Reports from Children International agencies in Guatemala and Honduras indicate they have experienced serious flooding from Hurricane Felix. Our staff in San Pedro Sula (Honduras) report that the government evacuated residents from low-lying parts of El Milagro, including families of sponsored children. In Guatemala, evacuations as a result of Felix have not been necessary.

Agency personnel in Honduras and Guatemala are on the ground gathering information and checking on the wellbeing of sponsored children and their families. Our experienced staff stands ready to provide immediate relief for affected sponsored families as needed.

Felix crashed ashore early Tuesday morning near the Honduras-Nicaragua borders as a Category 5 storm with 160 mph winds. It was the second Category 5 storm to hit Central America this year. Hurricane Dean slammed into the Yucatan peninsula in Mexico just two weeks ago, marking the first recorded instance of two such storms making landfall in a single hurricane season since record keeping began in 1886.

It is Children International’s policy to contact sponsors when we can verify their sponsored child has been directly affected by a disaster.

For updates on the region, visit our website at, or check back here on the blog.

International Literacy Day

Of the world's population of 6.6 billion people, over 4 billion can read. In honor of International Literacy Day we would like to share the story of Jocelyn Franco of Quezon City, Phillippines who joined the 4 billion last year.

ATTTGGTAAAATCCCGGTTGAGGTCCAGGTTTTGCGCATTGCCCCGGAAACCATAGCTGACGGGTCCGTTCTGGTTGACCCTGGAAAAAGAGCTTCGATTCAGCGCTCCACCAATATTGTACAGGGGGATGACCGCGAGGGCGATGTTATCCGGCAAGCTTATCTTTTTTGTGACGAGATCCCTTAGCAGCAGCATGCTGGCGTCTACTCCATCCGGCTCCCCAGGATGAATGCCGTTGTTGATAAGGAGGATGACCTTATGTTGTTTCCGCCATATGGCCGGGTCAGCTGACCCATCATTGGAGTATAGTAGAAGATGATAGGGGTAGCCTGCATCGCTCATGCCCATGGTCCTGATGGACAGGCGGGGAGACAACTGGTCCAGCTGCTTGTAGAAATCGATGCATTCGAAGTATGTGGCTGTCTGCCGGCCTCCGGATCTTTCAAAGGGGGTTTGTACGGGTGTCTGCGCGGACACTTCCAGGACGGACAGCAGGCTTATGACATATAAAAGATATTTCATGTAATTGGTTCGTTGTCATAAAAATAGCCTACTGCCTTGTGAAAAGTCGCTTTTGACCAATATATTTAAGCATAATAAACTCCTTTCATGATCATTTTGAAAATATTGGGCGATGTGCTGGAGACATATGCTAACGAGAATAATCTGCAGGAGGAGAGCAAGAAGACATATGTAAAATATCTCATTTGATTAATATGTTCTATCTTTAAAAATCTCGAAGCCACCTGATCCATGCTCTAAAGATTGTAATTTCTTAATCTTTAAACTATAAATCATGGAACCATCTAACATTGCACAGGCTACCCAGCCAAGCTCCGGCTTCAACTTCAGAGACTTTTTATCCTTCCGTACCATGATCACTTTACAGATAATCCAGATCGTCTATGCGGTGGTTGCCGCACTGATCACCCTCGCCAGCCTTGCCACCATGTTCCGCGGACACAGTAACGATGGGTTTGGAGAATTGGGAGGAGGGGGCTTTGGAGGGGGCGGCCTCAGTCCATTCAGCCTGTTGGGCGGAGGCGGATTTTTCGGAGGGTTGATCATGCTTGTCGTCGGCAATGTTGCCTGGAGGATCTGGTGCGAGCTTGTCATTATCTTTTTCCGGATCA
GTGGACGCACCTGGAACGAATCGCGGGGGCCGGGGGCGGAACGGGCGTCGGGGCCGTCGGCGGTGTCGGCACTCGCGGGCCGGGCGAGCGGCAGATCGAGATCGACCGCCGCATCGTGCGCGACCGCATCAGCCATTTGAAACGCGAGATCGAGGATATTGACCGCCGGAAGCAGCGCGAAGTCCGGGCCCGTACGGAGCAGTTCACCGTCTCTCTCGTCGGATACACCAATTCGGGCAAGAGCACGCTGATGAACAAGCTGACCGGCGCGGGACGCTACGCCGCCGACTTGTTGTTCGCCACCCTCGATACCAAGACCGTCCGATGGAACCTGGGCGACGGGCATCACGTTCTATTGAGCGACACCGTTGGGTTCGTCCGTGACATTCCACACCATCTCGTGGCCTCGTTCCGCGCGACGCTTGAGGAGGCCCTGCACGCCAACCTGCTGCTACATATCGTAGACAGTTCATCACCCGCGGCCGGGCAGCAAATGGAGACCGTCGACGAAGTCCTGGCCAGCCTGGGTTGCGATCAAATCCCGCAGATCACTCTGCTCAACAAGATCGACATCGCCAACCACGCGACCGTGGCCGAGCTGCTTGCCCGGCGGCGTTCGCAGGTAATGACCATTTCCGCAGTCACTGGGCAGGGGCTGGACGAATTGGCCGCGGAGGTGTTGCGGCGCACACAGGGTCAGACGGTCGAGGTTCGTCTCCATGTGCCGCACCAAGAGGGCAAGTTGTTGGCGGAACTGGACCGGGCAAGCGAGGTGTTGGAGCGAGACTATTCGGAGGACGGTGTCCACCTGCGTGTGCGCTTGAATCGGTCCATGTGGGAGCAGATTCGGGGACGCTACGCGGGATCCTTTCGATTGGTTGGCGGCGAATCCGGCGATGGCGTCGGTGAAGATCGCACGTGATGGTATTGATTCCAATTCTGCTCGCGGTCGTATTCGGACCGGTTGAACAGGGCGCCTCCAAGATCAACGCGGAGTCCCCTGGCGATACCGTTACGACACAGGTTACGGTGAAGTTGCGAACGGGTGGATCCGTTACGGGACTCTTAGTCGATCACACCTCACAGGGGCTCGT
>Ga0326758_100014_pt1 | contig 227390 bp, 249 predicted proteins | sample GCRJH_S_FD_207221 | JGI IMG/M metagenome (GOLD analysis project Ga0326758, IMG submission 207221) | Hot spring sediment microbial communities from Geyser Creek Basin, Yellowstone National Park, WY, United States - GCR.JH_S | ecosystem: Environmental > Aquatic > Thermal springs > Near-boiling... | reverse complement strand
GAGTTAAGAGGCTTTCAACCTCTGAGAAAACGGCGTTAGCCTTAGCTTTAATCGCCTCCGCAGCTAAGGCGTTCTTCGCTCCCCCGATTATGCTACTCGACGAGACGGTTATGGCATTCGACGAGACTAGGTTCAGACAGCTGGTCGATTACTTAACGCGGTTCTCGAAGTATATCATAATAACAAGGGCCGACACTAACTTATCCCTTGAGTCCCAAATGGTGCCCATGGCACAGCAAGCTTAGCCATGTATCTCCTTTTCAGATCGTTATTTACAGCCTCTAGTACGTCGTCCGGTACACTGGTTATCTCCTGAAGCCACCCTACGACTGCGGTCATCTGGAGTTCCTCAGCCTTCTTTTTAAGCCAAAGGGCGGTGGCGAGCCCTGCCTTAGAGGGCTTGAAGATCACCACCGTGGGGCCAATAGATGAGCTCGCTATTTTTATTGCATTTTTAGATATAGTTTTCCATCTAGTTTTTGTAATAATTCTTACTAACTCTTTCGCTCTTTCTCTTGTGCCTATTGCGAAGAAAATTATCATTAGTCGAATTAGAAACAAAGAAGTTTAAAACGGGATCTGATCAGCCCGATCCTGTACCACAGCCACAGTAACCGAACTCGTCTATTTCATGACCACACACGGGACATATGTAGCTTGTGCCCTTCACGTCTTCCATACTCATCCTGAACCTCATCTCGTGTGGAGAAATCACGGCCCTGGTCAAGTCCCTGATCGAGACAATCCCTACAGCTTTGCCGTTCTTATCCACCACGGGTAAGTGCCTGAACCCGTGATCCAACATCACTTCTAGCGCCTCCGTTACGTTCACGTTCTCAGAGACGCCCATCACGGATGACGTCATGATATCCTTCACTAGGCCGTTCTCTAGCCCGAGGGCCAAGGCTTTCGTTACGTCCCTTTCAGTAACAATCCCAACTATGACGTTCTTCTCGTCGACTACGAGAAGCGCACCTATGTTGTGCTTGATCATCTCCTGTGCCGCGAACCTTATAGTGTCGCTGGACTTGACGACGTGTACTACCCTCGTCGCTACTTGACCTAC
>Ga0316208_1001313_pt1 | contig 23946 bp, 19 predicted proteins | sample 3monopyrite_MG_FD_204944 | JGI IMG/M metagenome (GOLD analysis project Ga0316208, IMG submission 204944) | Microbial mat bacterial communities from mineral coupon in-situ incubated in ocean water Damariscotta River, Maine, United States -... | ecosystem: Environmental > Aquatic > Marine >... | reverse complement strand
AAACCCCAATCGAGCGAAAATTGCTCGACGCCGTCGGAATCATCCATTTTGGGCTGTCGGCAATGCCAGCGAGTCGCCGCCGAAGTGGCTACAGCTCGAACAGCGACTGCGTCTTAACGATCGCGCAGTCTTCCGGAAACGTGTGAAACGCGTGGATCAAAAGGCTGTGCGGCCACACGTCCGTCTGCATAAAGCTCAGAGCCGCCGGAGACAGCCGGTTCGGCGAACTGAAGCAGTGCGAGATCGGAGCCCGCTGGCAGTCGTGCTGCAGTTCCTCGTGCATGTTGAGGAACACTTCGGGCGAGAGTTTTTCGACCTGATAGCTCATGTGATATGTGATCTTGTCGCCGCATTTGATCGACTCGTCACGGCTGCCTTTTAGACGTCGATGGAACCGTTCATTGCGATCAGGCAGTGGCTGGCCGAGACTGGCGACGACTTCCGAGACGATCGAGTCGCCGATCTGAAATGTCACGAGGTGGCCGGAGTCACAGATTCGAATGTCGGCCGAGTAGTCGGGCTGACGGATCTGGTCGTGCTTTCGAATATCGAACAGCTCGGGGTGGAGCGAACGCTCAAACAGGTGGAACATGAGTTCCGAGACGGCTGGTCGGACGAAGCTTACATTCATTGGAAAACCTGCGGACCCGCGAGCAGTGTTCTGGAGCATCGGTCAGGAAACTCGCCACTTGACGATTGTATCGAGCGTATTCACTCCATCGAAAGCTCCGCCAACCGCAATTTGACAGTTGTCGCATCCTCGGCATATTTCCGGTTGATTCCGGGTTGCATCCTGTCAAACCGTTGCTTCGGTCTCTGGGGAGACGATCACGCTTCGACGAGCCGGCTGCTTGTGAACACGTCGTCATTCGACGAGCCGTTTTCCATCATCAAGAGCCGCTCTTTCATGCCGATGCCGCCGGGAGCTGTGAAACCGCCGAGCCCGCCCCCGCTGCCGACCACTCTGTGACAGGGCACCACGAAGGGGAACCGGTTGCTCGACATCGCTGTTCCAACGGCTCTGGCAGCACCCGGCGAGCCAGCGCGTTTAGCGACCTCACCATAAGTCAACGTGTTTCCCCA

Never Too Late

A mother leads by example

Nine-year-old Dante Franco Jr. of Quezon City wants to be a professional basketball player, like his idol, James Caguiwa. While basketball skills are not a direct part of his Children International sponsorship experience, the mere fact that he has the freedom to dream big is telling.

When his mother, Jocelyn, was his age, she was getting ready to leave school. Her family’s desperate financial state forced her into the workforce at a time when the orchard of her mind was just coming out of the soil. After the completion of elementary school, young Jocelyn had to go to the tire factory where she glued new rubber on old tires. Although she really missed school (where she had received excellent grades), she never complained about the work that had to be done.

Breaking the cycle

Through sponsorship, Jocelyn would accompany Dante to the Children International community center often. There he would receive school supplies, new shoes and clothes, health and dental checkups.

Life was stable for Jocelyn and her brood. Their store below their small apartment sold basic produce, groceries and meat to loyal customers. Although the family’s income was meager – bringing in only $56 per month – it was steady. The children enjoyed school. But Jocelyn always felt that something was missing. That’s when Pagasa came into her life.

Pagasa is the Filipino word for “hope.” Children International’s Quezon City office initiated the Pagasa Adult Literacy Program in 2005 to address a need expressed by sponsored children’s mothers, like Jocelyn. They wanted to help their children with homework and letter writing to sponsors but often couldn’t because basic skills eluded them.